Displaced Ukrainian Youth in Canada

Study is currently still in the preparation stage but we expect to start recruitment soon.

The mental health of Ukrainian youth in Canada is a critical concern. Not only do they have to navigate the complexities of displacement, adaptation, and integration into their lives in Canada, but they have to do it while there is an ongoing invasion in their homeland. 

As of November. 28, 2023, more than 1 million refugee visas for Ukrainians have been issued and 210,178 of them have come to Canada. This number is only expected to grow as the expiry date for the visas draws near. 

Various systematic reviews have found a high rate of mental health problems in refugees in Canada, specifically in youth. Reviews have also shown significant negative effects of the Russian invasion on the mental health of Ukrainian youth living in Ukraine. The varying results of some immigrant youth having higher rates of risk for mental health problems, some having no higher rate, and some even displaying exceptional well-being suggests a need to further examine the effects of the Russian invasion on displaced Ukrainian youth. 

Method: A survey (available in both English and Ukrainian) will be conducted among a sample of 500 Ukrainian youth (aged 15-25 years old) in Canada that have been displaced from the Russian invasion.  Using feedback from an advisory council consisting of Ukrainian youth, this survey intends to collect data on mental health, factors that may affect mental health, and the potential need for services for Ukrainian youth in Canada. Participants will be recruited online through social media and advertisements (convenience sampling). Additionally, every 2 months, there will be 3 draws, each for a $100 gift card.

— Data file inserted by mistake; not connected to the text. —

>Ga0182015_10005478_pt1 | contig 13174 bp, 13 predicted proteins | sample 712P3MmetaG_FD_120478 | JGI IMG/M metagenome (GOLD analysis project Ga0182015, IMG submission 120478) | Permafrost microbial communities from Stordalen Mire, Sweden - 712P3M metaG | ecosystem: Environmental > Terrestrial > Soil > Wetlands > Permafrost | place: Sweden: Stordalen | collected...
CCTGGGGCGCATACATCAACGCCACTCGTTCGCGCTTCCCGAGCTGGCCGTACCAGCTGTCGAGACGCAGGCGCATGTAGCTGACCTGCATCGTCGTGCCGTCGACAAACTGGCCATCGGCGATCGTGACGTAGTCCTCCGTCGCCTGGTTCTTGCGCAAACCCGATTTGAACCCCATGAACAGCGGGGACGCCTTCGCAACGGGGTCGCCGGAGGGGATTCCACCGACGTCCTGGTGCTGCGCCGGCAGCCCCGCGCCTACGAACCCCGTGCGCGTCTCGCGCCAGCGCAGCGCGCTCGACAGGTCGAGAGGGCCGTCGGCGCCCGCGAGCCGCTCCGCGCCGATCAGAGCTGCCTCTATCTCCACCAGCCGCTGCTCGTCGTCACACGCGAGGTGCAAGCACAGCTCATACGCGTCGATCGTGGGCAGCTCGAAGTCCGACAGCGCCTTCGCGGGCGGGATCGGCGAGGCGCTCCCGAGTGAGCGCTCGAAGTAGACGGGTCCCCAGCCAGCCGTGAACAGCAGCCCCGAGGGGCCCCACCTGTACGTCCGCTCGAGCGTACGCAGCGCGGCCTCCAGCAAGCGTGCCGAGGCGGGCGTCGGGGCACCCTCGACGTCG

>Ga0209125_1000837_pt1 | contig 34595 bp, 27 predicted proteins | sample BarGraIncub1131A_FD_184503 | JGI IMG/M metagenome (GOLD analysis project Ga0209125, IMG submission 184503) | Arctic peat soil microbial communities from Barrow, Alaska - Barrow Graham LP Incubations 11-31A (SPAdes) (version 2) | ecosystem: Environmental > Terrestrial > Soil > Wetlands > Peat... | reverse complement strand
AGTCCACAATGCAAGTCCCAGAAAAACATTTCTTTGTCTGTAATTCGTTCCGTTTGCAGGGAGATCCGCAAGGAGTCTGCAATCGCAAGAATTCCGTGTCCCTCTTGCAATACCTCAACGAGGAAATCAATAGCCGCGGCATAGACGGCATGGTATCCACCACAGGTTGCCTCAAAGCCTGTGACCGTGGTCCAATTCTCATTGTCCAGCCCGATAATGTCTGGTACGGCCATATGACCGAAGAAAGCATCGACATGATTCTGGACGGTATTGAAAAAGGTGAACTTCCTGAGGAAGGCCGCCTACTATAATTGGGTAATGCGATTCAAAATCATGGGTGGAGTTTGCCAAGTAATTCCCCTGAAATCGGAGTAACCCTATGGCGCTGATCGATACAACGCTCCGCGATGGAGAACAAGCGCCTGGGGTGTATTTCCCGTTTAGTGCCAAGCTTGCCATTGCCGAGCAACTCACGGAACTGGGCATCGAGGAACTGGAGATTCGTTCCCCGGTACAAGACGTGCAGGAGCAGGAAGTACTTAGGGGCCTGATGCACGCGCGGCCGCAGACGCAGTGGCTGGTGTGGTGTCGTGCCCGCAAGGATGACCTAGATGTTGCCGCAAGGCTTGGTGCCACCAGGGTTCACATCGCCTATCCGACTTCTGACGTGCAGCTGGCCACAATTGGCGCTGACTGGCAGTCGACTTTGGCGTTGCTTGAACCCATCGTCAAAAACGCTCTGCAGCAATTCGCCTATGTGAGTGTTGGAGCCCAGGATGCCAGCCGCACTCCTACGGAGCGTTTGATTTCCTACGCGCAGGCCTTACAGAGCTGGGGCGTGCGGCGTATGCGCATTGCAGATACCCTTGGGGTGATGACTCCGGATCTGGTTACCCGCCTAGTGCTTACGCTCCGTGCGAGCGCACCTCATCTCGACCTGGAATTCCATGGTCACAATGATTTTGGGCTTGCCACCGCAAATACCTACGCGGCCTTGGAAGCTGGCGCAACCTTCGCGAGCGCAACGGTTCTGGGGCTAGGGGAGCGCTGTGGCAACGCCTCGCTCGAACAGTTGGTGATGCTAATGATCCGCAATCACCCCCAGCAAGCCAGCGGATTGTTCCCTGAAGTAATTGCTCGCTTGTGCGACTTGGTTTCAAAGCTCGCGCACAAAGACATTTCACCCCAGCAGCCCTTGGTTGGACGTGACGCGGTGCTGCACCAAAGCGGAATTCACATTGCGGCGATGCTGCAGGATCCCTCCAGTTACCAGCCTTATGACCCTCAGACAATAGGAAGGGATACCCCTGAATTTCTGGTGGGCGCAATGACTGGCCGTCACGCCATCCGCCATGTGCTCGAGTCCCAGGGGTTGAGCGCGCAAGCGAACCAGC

Data will be collected on demographics, experiences of war, transit, and life since coming to Canada, symptoms of depression, anxiety, and PTSD, access to mental health care, and social support.

We hope that future studies can use this data to develop and implement interventions for this vulnerable population.

Funded by: